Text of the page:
Cruising Most Commented

Check Them Out

by Sail Staff, Posted August 26, 2008

To check the condition of your sails, hoist each one individually on a calm day and watch what happens to the shape of the sail when you adjust the luff and foot. You still can get reasonable performance from an old sail if the basic shape remains; if it’s disappeared, take the sail to a sailmaker. He or she may have some suggestions for a recut.

If your mainsail uses short battens, make


Masthead Magic

by David Schmidt, Posted August 26, 2008
Tips for safely going aloft

The list of reasons for going aloft is long: checking the rig, rerunning a lost halyard, fixing a broken wind instrument. There are two basic ways to go up the mast: You can climb a halyard or you can be hoisted. While there are a number of devices available to help you ascend, the best method is to use a bosun’s chair or to use a mast-climbing device


Serious Essentials

by Sail Staff, Posted August 25, 2008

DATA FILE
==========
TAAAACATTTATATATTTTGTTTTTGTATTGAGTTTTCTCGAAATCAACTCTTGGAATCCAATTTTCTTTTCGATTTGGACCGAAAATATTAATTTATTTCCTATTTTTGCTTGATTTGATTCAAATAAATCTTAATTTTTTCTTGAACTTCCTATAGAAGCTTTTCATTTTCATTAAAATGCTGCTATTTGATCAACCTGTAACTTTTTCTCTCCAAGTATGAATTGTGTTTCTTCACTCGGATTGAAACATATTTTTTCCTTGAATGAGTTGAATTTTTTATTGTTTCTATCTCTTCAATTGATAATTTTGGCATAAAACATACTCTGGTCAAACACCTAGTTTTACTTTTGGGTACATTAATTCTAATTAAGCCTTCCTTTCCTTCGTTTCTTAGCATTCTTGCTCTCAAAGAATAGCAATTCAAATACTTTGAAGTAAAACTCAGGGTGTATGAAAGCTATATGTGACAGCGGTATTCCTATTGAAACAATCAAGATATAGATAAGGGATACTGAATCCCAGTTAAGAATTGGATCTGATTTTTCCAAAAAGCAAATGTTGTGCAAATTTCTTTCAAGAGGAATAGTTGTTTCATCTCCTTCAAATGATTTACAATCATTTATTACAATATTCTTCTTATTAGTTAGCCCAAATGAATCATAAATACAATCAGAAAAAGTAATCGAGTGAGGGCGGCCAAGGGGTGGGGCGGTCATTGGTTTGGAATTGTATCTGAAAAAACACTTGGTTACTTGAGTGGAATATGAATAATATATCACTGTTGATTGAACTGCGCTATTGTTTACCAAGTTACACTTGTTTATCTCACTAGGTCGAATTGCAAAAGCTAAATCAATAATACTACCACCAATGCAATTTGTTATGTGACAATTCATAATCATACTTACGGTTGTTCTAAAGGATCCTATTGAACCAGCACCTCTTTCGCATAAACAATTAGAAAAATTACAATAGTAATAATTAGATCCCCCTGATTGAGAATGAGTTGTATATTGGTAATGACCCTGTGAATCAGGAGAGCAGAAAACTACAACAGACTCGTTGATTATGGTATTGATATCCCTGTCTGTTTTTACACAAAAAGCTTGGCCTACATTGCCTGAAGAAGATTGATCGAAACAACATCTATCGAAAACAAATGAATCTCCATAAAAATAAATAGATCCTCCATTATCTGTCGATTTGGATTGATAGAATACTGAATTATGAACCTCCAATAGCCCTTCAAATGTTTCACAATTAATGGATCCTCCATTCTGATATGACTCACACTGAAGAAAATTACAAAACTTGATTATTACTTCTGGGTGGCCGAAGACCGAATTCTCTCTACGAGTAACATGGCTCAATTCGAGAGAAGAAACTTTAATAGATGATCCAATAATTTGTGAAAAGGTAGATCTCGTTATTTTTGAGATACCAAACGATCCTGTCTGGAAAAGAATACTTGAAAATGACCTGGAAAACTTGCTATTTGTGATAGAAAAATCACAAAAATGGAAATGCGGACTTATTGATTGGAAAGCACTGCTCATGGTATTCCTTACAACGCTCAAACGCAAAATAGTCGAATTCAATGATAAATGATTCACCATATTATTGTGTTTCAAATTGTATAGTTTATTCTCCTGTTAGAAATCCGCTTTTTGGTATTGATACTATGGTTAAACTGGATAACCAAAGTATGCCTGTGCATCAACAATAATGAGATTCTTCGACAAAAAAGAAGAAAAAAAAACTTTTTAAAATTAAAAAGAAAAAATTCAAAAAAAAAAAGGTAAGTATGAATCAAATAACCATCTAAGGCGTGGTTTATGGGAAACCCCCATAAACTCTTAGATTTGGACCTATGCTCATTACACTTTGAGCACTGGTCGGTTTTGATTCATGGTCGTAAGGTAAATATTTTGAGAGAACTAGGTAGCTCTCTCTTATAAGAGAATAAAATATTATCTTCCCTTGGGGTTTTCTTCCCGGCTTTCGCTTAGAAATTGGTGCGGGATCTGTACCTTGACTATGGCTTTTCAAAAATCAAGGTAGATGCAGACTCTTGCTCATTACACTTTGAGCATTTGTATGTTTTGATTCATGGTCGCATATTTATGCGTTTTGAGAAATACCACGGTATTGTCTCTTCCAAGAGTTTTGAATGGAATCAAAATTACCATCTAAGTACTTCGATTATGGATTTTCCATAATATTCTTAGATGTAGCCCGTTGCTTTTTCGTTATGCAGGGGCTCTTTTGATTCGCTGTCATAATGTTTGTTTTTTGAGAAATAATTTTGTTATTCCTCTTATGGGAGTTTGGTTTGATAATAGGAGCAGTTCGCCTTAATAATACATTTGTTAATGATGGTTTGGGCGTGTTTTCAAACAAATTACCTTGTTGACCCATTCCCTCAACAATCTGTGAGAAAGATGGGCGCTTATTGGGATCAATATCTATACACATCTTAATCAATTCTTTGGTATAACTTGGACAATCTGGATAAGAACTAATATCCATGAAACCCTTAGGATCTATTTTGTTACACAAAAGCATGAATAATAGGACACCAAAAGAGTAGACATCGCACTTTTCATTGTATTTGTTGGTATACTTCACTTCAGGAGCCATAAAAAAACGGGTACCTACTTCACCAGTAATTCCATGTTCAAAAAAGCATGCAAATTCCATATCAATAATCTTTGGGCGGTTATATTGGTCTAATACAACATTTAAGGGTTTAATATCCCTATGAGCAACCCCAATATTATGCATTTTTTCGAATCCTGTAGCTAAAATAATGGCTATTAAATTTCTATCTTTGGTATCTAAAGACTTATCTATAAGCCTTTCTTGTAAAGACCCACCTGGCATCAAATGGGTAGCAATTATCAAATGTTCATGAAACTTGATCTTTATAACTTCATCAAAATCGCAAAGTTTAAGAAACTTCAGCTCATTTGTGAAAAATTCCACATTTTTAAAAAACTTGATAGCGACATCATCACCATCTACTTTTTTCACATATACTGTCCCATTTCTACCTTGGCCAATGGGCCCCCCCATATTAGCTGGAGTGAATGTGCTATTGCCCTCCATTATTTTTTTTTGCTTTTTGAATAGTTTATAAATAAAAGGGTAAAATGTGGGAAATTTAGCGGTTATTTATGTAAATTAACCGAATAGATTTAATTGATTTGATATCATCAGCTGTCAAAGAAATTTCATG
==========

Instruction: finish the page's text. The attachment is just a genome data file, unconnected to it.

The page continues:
Our new boat came with plastic seacocks, and when I closed one of the small ones, the handle broke off along with part of the tapered plug, leaving an open hole in the hull. I immediately pushed the broken piece back in place to reduce water flow, but it was still coming in faster than the bilgepump could handle. I needed a quick remedy.

I keep a can of Plumber's Putty in my toolbox. I


Simple Shower

by Sail Staff, Posted August 25, 2008
We knew when we moved aboard our 34-foot cutter, Eurisko, and became full-time cruisers that the boat didn't have a shower. We also knew that using a solar shower on deck wouldn't work for us on a day-to-day basis. We knew, too, that we couldn't afford to stop at a marina every few days.

Our solution was to modify a 21/2-gallon pressurized garden sprayer by attaching a spray nozzle


Fewer Fouled Sheets

by Sail Staff, Posted August 25, 2008
Fewer Fouled SheetsIf there is a topping-lift bridle on your spinnaker pole, there's a good chance—depending on how the spinnaker-pole uphaul is rigged—that the bridle could foul either the jib or spinnaker sheet. This happens often enough that foredeck crews on many raceboats—especially in one-design fleets—have changed their pole lifts to minimize the chance of fouling. Here's how
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